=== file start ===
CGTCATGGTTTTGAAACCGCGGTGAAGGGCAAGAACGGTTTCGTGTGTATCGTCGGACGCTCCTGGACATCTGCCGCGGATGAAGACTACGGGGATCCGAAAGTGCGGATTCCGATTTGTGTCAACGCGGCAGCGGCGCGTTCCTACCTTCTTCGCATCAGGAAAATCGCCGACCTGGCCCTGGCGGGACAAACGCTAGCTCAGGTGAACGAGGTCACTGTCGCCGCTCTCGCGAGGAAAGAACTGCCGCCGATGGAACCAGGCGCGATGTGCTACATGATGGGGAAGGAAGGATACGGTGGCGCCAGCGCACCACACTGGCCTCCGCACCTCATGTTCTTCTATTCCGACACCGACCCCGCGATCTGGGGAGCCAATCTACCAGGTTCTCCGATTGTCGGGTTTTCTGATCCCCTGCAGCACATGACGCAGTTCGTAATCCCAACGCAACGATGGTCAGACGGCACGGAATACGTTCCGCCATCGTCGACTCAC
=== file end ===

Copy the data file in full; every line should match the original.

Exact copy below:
CGTCATGGTTTTGAAACCGCGGTGAAGGGCAAGAACGGTTTCGTGTGTATCGTCGGACGCTCCTGGACATCTGCCGCGGATGAAGACTACGGGGATCCGAAAGTGCGGATTCCGATTTGTGTCAACGCGGCAGCGGCGCGTTCCTACCTTCTTCGCATCAGGAAAATCGCCGACCTGGCCCTGGCGGGACAAACGCTAGCTCAGGTGAACGAGGTCACTGTCGCCGCTCTCGCGAGGAAAGAACTGCCGCCGATGGAACCAGGCGCGATGTGCTACATGATGGGGAAGGAAGGATACGGTGGCGCCAGCGCACCACACTGGCCTCCGCACCTCATGTTCTTCTATTCCGACACCGACCCCGCGATCTGGGGAGCCAATCTACCAGGTTCTCCGATTGTCGGGTTTTCTGATCCCCTGCAGCACATGACGCAGTTCGTAATCCCAACGCAACGATGGTCAGACGGCACGGAATACGTTCCGCCATCGTCGACTCAC